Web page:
VECTOR: Guest post by Michael Shusko

ScienceThrillers welcomes multitalented smart guy Michael Shusko, author of Vector, first book in a new military/medical espionage thriller series. Classic SciThri stuff: bioweapons, gene therapy, international terror…Sounds like fun!

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When researcher Jawad Khattib gasps his last breath on the Massachusetts General Hospital floor, the Department of Homeland Security wants answers—especially after a preliminary autopsy suggests he died of radiation poisoning. What exactly was Khattib working on? And who was he working for?

DHS Agent Lee Jansen is rushed to Boston and paired with expert toxicologist Dr. Emma Hess to crack the case. All evidence points to the creation of a dirty bomb, but the clues seem too clean, too obvious. During the course of their investigation, they discover the horrible truth. This new weapon is far more deadly than anyone had expected. It isn’t just capable of killing hundreds—it’s capable of killing hundreds of thousands. Can they stop what’s been set in motion by a madman with a dangerous secret before it’s too late?

The Science Behind Vector

Guest post by author Michael Shusko

Genetic therapy using viral vectors is a relatively new, novel and experimental approach in the treatment of a variety of diseases. The basic concept is to use a vector (usually a viral vector) to inject therapeutic DNA into host cells. The targeted effect is to enable the newly inserted DNA to encode for and create therapeutic proteins within the cell to treat disease. While great strides in the past decade have allowed for therapeutic modification of specific genes, directed permanent alterations to endogenous human genes remain problematic. Specifically, identifying and marking in vivo genomic sequences and replacing them with modified DNA to produce life-long effects in a live human is difficult to achieve and, to many, presents ethical dilemmas.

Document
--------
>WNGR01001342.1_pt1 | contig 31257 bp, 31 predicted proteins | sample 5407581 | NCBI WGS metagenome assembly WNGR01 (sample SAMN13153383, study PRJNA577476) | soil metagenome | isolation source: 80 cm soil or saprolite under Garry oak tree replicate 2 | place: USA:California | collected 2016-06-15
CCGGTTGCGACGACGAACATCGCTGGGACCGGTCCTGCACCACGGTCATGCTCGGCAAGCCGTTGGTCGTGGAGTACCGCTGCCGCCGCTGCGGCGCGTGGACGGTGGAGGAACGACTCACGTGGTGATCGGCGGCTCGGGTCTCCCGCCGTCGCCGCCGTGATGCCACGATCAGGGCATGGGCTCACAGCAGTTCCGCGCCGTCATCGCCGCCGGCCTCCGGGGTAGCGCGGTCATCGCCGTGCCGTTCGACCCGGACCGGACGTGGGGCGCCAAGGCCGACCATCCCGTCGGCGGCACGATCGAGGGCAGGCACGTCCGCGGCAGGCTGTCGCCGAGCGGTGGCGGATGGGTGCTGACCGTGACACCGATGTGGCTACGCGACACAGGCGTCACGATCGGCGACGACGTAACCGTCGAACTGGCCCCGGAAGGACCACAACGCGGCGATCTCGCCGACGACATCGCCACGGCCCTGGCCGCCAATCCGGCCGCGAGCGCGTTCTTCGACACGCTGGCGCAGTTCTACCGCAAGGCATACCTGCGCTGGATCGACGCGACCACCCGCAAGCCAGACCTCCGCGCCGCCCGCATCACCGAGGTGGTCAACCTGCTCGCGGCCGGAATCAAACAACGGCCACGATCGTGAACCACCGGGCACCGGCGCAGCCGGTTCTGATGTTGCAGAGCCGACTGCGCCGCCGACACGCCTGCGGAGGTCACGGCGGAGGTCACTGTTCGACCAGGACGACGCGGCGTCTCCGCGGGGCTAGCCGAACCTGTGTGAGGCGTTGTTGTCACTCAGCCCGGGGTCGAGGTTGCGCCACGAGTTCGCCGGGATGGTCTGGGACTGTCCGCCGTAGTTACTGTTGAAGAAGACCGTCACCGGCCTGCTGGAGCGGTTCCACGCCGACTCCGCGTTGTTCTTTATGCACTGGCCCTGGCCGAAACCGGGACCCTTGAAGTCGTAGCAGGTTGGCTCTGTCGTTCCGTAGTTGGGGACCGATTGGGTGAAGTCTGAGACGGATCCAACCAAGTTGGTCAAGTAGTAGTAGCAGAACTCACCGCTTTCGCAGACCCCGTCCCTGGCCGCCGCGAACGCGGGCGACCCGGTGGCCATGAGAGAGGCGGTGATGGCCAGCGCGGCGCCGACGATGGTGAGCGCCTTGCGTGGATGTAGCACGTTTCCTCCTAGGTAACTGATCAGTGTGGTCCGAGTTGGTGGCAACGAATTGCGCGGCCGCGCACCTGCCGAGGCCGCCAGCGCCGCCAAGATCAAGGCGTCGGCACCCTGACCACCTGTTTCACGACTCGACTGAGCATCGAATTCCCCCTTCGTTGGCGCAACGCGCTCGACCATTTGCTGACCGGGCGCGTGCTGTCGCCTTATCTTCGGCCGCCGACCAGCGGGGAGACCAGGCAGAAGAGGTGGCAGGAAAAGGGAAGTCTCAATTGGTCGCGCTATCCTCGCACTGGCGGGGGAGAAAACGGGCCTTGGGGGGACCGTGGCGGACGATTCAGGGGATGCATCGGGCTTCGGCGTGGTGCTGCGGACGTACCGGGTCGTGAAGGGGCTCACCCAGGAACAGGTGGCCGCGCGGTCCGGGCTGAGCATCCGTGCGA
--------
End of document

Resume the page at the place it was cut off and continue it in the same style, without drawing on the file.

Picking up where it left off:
Vector explores this science and touches on the ethical concerns surrounding permanent manipulation of the human genome for beneficent as well as maleficent goals. While investigating a mysterious and concerning death, DHS Agent Lee Jansen (who’s a bit on the bullheaded side) and the beautiful, brilliant Dr. Emma Hess sift through this emerging science as it is currently applied in the field of medicine. When they uncover illegal and unethical applications of this groundbreaking technology, their mission quickly becomes a race against time. The medical and law enforcement communities must combine forces in a high-stakes battle against international crime lords, terrorists and a dark organization. Can they thwart those who want to abuse this powerful technology before millions suffer from its effects? Or is it already too late?

As scientific breakthroughs in gene therapy continue, the medical applications and benefits of this incredible technology will continue to expand. While Vector is a work of fiction, this, like all technology, can easily be misused by unscrupulous and unethical players. Vector is the first title in my Tradecraft series. Future titles in the series will continue to explore contemporary and, at times, controversial issues as they play out on the international stage, interspersed with a backdrop of espionage, clandestine military operations and shady, subversive entities.

About the Author:

michael-shuskoMichael Shusko, MD, MPH, FAAFP, FACOEM, is an author, medical doctor and decorated Marine and Naval officer who has worked on intelligence and medical missions across the globe. Fluent in Arabic, he holds a bachelor’s degree in Middle Eastern studies from Rutgers University. Post-undergrad, Dr. Shusko transferred from the Marines to the Navy Medical Corps and attended medical school at Wake Forest University.

Dr. Shusko’s Middle Eastern experience and language skills coupled with his background in special operations and intelligence keep him busy deploying around the world. He has traveled extensively throughout the Middle East, Africa, Europe and Asia. Dr. Shusko has been awarded the Bronze Star twice for service in Iraq and Afghanistan. He currently lives in Japan with his wife and 16-year-old triplet boys.

Full bio available at

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